2019 State of the Workforce Report

Executive Summary

Summary of findings for the 2019 State of the Workforce Report

April 16, 2019 | read time icon 4 min

Ahu Yildirmaz, Ph.D., Christopher Ryan, Jeff Nezaj
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The first annual State of the Workforce Report provides decision makers with organizational benchmarks to compare against their own internal HR statistics.

National Averages 

The National Summary Statistics section provides a high-level overview of HR metrics at the national level, inclusive of all industries and all firm sizes (of at least 50 employees). National_Averages

Males and females show significant disparities across pay and organizational hierarchies

Gender differences across hierarchy levels show that the proportion of women in senior level positions is significantly lower than that of men. This pattern was evident across all industries and intensifies up the corporate ladder. A “glass ceiling” was evident at the 4th hierarchy level which showed the steepest decline in the representation of women across the levels.

Female Male Hourly Wage Turnover

Span of control is marginally correlated with turnover and promotions

Report data show that firms with high average spans of control in some industries generally exhibit slightly lower promotion rates and higher turnover rates compared to firms with low spans of control. Different industry sectors within the U.S. economy face different types of market conditions, growth rates and consumption of resources. As a result, the organizational metrics within each industry sector follow distinctive patterns. Span of Control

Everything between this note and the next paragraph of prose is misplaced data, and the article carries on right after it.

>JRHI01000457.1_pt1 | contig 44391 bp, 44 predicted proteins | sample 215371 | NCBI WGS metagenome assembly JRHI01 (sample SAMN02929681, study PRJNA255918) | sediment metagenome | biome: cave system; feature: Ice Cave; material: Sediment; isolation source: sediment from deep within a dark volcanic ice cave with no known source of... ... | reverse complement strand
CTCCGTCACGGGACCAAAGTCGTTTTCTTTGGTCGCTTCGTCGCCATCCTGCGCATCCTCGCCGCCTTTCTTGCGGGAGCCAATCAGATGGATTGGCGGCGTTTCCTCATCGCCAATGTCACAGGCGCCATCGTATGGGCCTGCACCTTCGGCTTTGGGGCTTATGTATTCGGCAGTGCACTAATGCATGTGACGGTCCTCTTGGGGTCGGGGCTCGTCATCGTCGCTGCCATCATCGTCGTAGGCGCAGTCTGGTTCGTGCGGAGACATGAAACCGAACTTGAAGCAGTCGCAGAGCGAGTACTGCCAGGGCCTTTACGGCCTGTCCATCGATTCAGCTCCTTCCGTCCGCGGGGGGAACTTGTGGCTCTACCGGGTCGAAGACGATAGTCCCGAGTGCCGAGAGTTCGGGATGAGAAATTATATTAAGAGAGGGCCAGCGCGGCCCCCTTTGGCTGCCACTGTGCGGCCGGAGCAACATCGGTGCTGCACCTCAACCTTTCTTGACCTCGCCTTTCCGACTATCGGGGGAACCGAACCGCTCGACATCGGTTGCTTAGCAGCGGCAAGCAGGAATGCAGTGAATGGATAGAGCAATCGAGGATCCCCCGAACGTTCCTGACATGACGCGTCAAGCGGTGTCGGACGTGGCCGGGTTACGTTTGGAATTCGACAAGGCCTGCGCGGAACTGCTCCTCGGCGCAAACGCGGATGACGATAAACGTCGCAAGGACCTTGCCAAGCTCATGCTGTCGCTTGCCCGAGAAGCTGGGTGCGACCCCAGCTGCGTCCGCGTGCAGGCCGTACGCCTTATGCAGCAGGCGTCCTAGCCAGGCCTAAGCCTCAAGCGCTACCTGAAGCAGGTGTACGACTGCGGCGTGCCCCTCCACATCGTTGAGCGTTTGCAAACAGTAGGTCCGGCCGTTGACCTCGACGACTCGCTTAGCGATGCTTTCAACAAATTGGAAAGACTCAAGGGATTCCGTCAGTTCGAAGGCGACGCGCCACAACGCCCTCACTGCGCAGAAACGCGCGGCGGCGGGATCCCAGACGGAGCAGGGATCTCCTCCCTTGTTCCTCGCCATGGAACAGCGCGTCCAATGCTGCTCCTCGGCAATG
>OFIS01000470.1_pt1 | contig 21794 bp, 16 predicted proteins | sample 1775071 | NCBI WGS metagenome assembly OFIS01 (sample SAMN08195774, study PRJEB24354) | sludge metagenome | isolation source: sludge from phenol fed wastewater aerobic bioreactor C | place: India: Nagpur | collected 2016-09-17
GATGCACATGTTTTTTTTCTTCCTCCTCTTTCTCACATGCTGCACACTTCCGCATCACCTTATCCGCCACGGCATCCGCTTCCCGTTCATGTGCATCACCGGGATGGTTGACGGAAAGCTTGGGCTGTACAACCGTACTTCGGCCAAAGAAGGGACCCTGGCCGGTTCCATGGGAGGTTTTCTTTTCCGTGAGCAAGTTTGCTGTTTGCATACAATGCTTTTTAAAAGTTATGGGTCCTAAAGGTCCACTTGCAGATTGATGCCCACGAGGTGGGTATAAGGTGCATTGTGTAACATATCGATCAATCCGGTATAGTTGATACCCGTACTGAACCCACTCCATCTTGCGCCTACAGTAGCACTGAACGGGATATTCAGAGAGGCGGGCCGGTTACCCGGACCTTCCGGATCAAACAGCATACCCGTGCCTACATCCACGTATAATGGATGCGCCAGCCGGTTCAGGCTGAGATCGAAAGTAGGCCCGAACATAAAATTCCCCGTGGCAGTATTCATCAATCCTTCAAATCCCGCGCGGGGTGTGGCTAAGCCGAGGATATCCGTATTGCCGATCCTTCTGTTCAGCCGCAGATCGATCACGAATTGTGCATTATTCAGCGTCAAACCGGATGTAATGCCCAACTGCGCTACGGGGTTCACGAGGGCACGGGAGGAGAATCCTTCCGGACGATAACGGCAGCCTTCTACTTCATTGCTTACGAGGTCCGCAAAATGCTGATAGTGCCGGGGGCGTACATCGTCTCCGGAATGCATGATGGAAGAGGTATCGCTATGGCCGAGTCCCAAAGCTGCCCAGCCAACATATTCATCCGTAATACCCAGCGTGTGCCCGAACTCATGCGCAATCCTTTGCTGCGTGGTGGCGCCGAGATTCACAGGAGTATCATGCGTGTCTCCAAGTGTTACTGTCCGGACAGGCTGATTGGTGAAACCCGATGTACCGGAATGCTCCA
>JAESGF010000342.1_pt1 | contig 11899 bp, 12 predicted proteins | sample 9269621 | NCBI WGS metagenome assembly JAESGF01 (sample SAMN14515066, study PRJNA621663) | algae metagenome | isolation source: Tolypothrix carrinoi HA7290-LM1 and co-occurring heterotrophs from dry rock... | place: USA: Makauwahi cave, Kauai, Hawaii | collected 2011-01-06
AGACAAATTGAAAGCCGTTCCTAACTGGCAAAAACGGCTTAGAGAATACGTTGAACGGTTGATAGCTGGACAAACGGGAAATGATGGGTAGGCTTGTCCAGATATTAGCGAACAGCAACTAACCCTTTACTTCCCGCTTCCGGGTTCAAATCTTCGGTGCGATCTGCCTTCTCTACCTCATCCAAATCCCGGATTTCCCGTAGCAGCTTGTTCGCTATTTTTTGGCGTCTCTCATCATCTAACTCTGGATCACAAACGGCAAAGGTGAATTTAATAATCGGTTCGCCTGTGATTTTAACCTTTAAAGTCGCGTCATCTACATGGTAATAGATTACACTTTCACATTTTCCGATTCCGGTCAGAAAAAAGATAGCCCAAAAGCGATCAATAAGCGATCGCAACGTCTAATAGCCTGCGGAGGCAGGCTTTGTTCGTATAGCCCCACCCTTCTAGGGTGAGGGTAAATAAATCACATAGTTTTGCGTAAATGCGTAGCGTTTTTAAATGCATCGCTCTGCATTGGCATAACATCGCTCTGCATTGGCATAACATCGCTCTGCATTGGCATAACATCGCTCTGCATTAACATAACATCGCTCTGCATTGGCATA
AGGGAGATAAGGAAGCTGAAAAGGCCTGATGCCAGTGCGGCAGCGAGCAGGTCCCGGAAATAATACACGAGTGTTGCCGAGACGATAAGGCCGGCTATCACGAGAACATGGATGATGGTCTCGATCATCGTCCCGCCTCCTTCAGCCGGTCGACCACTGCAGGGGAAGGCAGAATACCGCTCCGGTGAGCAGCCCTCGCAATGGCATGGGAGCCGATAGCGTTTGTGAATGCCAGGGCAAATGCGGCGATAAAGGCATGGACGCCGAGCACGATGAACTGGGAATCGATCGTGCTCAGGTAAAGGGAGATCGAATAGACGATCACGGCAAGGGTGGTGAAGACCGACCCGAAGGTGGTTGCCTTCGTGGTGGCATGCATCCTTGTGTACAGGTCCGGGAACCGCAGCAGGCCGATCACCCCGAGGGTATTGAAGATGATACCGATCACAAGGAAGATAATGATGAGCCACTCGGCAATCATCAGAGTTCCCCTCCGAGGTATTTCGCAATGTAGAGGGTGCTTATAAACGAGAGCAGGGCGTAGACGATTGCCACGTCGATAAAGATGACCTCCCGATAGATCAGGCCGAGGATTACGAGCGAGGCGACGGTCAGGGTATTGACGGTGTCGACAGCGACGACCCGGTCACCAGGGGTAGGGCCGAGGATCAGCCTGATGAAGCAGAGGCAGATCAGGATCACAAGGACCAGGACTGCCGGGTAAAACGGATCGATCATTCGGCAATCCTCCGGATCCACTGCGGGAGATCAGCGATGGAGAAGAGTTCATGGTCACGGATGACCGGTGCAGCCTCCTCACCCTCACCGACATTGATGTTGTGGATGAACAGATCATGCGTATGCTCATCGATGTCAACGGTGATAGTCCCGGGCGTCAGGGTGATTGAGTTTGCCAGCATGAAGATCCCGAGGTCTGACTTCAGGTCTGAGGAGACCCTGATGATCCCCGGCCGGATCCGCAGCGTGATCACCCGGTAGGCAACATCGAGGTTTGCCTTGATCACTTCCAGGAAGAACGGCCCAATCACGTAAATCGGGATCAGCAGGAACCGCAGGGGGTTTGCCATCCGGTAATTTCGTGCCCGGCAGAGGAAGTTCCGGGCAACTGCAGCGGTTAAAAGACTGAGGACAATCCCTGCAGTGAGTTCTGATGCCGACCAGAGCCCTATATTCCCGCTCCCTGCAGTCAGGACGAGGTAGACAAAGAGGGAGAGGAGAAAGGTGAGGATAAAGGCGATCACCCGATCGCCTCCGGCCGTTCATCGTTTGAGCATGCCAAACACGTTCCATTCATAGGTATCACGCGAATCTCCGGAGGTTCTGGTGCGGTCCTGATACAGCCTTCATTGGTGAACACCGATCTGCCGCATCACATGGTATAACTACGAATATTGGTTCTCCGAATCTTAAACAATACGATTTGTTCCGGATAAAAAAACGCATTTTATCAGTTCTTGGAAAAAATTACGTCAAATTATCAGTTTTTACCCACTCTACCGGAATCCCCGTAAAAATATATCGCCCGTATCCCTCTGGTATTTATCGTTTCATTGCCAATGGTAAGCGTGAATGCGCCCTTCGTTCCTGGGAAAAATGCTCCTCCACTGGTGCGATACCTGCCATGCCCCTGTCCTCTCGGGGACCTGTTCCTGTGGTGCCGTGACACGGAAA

Firms are more likely to promote internal employees for management positions

A comparison of promotion rates over a one-year period against the proportion of new hires reveals that firms are more confident in promoting from within versus hiring externally for management positions. At the supervisory levels, firms promoted more internally than they hired externally—17.2 percent of managers are promoted, while 15.6 percent are new hires. The disparity becomes even more apparent at the highest rankings within an organization, where 21.5 percent were internally promoted and only 12.5 percent were new hires.

Promotions within a team are associated with higher turnover among other team members

The effect of promotions on turnover within teams of three or more employees was analyzed. The data show that teams in which an employee was promoted had higher turnover when compared to teams where no promotions occurred. Teams where a promotion occurred showed a turnover rate of 13.3 percent, while teams without a promotion had 12.3 percent turnover.

Employee turnover varies significantly with demographic factors

Monthly turnover rates for older employees are relatively lower compared to younger age groups. The overall turnover rate for those aged 65+ was 2.2 percent, while turnover successively increases across younger age groups to 8.0 percent for those aged 25 years or less. The turnover rates were very similar across genders, with males leaving their jobs at a rate of 3.0 percent per month and females at 3.5 percent per month overall.